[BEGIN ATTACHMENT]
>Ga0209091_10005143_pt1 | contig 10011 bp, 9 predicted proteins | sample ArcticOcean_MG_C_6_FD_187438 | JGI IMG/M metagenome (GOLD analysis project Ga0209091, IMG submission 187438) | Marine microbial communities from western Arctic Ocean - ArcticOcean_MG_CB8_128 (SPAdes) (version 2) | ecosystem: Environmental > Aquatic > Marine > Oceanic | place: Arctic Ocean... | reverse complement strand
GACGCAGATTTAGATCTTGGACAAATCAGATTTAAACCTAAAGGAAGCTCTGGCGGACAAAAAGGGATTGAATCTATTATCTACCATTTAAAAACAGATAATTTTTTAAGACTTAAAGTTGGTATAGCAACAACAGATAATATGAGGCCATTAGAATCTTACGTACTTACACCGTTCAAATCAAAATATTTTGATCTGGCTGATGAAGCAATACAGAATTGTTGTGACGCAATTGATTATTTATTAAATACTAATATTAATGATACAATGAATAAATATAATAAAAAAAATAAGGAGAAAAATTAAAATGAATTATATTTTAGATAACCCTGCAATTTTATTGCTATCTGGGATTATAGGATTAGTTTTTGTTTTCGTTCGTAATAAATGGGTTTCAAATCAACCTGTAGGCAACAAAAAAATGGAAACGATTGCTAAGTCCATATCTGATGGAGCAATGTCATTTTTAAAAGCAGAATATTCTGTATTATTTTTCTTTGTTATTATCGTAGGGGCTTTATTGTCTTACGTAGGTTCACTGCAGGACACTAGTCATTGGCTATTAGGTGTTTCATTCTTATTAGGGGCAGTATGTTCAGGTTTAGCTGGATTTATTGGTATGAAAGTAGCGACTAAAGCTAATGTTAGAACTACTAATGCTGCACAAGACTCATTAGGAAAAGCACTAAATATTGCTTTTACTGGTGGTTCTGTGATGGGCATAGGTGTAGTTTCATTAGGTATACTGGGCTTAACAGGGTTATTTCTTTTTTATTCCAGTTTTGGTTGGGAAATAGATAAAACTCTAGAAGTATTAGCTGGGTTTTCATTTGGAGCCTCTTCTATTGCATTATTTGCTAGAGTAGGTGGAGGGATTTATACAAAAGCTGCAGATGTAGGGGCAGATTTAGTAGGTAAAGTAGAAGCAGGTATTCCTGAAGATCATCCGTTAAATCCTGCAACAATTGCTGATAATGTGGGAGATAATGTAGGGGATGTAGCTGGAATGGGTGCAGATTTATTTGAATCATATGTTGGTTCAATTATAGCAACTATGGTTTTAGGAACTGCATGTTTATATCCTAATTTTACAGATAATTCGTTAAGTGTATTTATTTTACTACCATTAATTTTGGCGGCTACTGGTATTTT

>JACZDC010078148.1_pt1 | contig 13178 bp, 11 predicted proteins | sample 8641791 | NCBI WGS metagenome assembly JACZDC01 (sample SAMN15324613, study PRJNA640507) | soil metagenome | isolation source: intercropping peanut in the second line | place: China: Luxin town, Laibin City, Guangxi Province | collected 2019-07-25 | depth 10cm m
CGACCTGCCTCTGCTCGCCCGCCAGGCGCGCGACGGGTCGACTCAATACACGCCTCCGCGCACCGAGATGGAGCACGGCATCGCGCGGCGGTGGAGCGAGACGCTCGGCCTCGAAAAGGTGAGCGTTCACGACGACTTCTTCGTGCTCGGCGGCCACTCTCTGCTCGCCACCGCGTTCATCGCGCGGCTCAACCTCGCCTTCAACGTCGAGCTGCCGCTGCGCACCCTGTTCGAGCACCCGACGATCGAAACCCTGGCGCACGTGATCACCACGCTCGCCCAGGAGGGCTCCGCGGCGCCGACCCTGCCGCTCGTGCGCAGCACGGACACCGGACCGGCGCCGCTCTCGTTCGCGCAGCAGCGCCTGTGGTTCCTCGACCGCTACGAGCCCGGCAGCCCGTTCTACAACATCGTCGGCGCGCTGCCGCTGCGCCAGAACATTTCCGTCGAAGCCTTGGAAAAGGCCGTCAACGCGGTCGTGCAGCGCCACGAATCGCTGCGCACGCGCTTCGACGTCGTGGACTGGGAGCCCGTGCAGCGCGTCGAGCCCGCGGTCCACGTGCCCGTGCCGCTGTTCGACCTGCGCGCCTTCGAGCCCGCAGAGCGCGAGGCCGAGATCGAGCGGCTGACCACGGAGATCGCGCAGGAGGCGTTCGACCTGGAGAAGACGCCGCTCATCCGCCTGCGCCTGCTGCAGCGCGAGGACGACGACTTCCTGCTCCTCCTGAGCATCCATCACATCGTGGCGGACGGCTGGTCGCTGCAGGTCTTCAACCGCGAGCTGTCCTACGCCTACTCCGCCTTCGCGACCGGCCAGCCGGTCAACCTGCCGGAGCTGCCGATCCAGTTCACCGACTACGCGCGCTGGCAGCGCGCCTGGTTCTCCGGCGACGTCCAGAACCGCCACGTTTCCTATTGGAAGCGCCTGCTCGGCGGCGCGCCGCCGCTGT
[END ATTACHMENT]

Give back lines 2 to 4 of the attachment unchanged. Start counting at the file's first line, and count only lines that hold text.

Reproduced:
GACGCAGATTTAGATCTTGGACAAATCAGATTTAAACCTAAAGGAAGCTCTGGCGGACAAAAAGGGATTGAATCTATTATCTACCATTTAAAAACAGATAATTTTTTAAGACTTAAAGTTGGTATAGCAACAACAGATAATATGAGGCCATTAGAATCTTACGTACTTACACCGTTCAAATCAAAATATTTTGATCTGGCTGATGAAGCAATACAGAATTGTTGTGACGCAATTGATTATTTATTAAATACTAATATTAATGATACAATGAATAAATATAATAAAAAAAATAAGGAGAAAAATTAAAATGAATTATATTTTAGATAACCCTGCAATTTTATTGCTATCTGGGATTATAGGATTAGTTTTTGTTTTCGTTCGTAATAAATGGGTTTCAAATCAACCTGTAGGCAACAAAAAAATGGAAACGATTGCTAAGTCCATATCTGATGGAGCAATGTCATTTTTAAAAGCAGAATATTCTGTATTATTTTTCTTTGTTATTATCGTAGGGGCTTTATTGTCTTACGTAGGTTCACTGCAGGACACTAGTCATTGGCTATTAGGTGTTTCATTCTTATTAGGGGCAGTATGTTCAGGTTTAGCTGGATTTATTGGTATGAAAGTAGCGACTAAAGCTAATGTTAGAACTACTAATGCTGCACAAGACTCATTAGGAAAAGCACTAAATATTGCTTTTACTGGTGGTTCTGTGATGGGCATAGGTGTAGTTTCATTAGGTATACTGGGCTTAACAGGGTTATTTCTTTTTTATTCCAGTTTTGGTTGGGAAATAGATAAAACTCTAGAAGTATTAGCTGGGTTTTCATTTGGAGCCTCTTCTATTGCATTATTTGCTAGAGTAGGTGGAGGGATTTATACAAAAGCTGCAGATGTAGGGGCAGATTTAGTAGGTAAAGTAGAAGCAGGTATTCCTGAAGATCATCCGTTAAATCCTGCAACAATTGCTGATAATGTGGGAGATAATGTAGGGGATGTAGCTGGAATGGGTGCAGATTTATTTGAATCATATGTTGGTTCAATTATAGCAACTATGGTTTTAGGAACTGCATGTTTATATCCTAATTTTACAGATAATTCGTTAAGTGTATTTATTTTACTACCATTAATTTTGGCGGCTACTGGTATTTT

>JACZDC010078148.1_pt1 | contig 13178 bp, 11 predicted proteins | sample 8641791 | NCBI WGS metagenome assembly JACZDC01 (sample SAMN15324613, study PRJNA640507) | soil metagenome | isolation source: intercropping peanut in the second line | place: China: Luxin town, Laibin City, Guangxi Province | collected 2019-07-25 | depth 10cm m
CGACCTGCCTCTGCTCGCCCGCCAGGCGCGCGACGGGTCGACTCAATACACGCCTCCGCGCACCGAGATGGAGCACGGCATCGCGCGGCGGTGGAGCGAGACGCTCGGCCTCGAAAAGGTGAGCGTTCACGACGACTTCTTCGTGCTCGGCGGCCACTCTCTGCTCGCCACCGCGTTCATCGCGCGGCTCAACCTCGCCTTCAACGTCGAGCTGCCGCTGCGCACCCTGTTCGAGCACCCGACGATCGAAACCCTGGCGCACGTGATCACCACGCTCGCCCAGGAGGGCTCCGCGGCGCCGACCCTGCCGCTCGTGCGCAGCACGGACACCGGACCGGCGCCGCTCTCGTTCGCGCAGCAGCGCCTGTGGTTCCTCGACCGCTACGAGCCCGGCAGCCCGTTCTACAACATCGTCGGCGCGCTGCCGCTGCGCCAGAACATTTCCGTCGAAGCCTTGGAAAAGGCCGTCAACGCGGTCGTGCAGCGCCACGAATCGCTGCGCACGCGCTTCGACGTCGTGGACTGGGAGCCCGTGCAGCGCGTCGAGCCCGCGGTCCACGTGCCCGTGCCGCTGTTCGACCTGCGCGCCTTCGAGCCCGCAGAGCGCGAGGCCGAGATCGAGCGGCTGACCACGGAGATCGCGCAGGAGGCGTTCGACCTGGAGAAGACGCCGCTCATCCGCCTGCGCCTGCTGCAGCGCGAGGACGACGACTTCCTGCTCCTCCTGAGCATCCATCACATCGTGGCGGACGGCTGGTCGCTGCAGGTCTTCAACCGCGAGCTGTCCTACGCCTACTCCGCCTTCGCGACCGGCCAGCCGGTCAACCTGCCGGAGCTGCCGATCCAGTTCACCGACTACGCGCGCTGGCAGCGCGCCTGGTTCTCCGGCGACGTCCAGAACCGCCACGTTTCCTATTGGAAGCGCCTGCTCGGCGGCGCGCCGCCGCTGT